Lynley Bilby is a reporter for the Herald on Sunday.

Drownings feared due to lack of lifeguard funds

There will be more casualties at Hot Water Beach if money isn't found to pay lifeguards, says Chris Emmett, Surf Life Saving NZ's eastern region manager. Photo / Willie Lochore
There will be more casualties at Hot Water Beach if money isn't found to pay lifeguards, says Chris Emmett, Surf Life Saving NZ's eastern region manager. Photo / Willie Lochore

A dangerous Coromandel beach is proving so popular with tourists it is feared lives will be lost unless it is patrolled for six months each year - the longest for any beach in the country.

Surf Life Saving NZ's eastern region manager Chris Emmett says more swimmers will die at notorious Hot Water Beach if money isn't found to pay lifeguards to be on the beach for half the year, including three lots of school holidays.

Emmett said hundreds of international visitors a day now filled the beach at low tide and he held grave fears people would drown if calls to put guards on duty for longer were ignored.

In the past four years, 34 swimmers had been perilously close to death and more than 6000 removed from risky situations there.

Hot Water Beach lifeguards were each racking up more than 150 volunteer hours a season from Labour Weekend to Easter - more than double most other New Zealand beaches.

Paid regional guards currently patrol the beach daily from early December to mid-March.

Between 1995 and 2002 seven of the eight people who drowned at Hot Water Beach were overseas tourists.

But the beach's surf lifesaving boss says many more incidents have gone unreported because rescues and resuscitations occurred outside patrol times.

Club chairman Gary Hinds said it had been sheer luck medics and surfers were on hand to save swimmers in distress, some close to death.

Emmett, who patrolled at the beach during the 1990s, said the organisation had exhausted all avenues to keep people safe including some of the most aggressive warning signs in the country, leaflets at accommodation sites and a new emergency phone. But an explosion in tourist numbers meant the time had come to pay patrols between October and March, he said.

Hot Water Beach posed unique circumstances: hundreds of visitors spending a few hours at a time, at all hours of the day and night, mainly foreign and tempted to take a dip in the sea - and often into the treacherous rip - to cool off.

The Thames Coromandel District Council was due to finalise extra funding to pay regional guards around either side of the summer holidays so the season could be extended but more money was needed to stretch the patrolled season.

Destination Coromandel manager Hadley Dryden said he supported the move to increase patrols, but his organisation was unable to give financial support. "We've got a mandate to do a job and funding surf lifesaving isn't part of our mandate."

Mum's pain over loss of family favourite hard to bear

Jaxon Pryor, 4, drowned in a swimming pool at a relative's home in Hunua.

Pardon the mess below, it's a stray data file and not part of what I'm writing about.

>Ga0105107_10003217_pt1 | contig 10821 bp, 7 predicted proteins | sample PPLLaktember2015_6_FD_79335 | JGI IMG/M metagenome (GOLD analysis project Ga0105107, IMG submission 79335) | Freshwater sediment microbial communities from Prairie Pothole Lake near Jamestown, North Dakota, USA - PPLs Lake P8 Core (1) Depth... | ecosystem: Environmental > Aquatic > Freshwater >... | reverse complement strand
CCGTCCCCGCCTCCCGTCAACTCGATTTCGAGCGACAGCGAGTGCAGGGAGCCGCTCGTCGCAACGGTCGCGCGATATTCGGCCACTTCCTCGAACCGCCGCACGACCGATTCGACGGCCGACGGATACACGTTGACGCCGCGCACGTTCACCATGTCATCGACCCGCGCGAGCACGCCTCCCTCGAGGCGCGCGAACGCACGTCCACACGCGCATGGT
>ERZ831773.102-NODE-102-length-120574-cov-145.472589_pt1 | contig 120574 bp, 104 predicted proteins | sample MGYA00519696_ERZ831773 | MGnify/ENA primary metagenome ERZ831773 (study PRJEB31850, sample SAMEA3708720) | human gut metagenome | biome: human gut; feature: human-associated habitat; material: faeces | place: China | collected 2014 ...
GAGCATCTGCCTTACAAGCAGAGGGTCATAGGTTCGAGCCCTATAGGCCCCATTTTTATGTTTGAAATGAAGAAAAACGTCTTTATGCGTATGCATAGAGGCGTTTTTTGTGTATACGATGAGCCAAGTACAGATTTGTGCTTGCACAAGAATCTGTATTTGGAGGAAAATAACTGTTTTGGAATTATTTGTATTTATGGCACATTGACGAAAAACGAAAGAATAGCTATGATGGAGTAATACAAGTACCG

Jaxon Pryor, 4, drowned in a swimming pool at a relative's home in Hunua.

Her little boy has died, but Elizabeth Ansell is still his mum.

When 4-year-old Jaxon Pryor was found at the bottom of a swimming pool at his aunt's Hunua property on Monday, nothing could be done to save him. But even in her grief, Ansell could still be his mum.

"They put him in bed with me and I just lay with him," the emotional 30-year-old told the Herald on Sunday yesterday. "He was just like a baby and he was beautiful."

Ansell, her partner, Josh Pryor, and their surviving children, Rico, 6, and Anika, 2, buried Jaxon with his great-grandfather at the family urupa (cemetery) in the Bay of Plenty on Friday.

The Awakino boy, nicknamed "Jaxy-boy" by his family, was loved by so many that 700 people attended his tangi at Tuteao Marae in Te Teko.

"He was dressed in his favourite Angry Birds T-shirt, which was chosen by his brother, and I put two singlets on him so he wasn't cold," Ansell said.

"He looked absolutely gorgeous, like an angel. I know he's a little angel up there."

The family did not know how Jaxon, who could not swim, got into the pool, which was fully fenced and has since been drained, Ansell said.

Her 11-year-old niece made the horrific discovery when those at the house, including Ansell, Jaxon's aunt and four other children, went looking for him.

"He was just lying in the bottom of the pool and I dived in and grabbed him. His aunty tried CPR and then the firemen arrived and the rescue helicopter, I think. They told me he didn't make it," Ansell said.

Fun loving and affectionate, Jaxon was the favourite of extended family members and friends.

"We used to feel sorry for our other kids because Jaxy-boy was always the favourite with other people. I just don't know what I'm going to do without him.

"Love your babies while you have them. Make the most of every day with them because in a second he was gone.

"I just thought he would be here forever."

- Herald on Sunday

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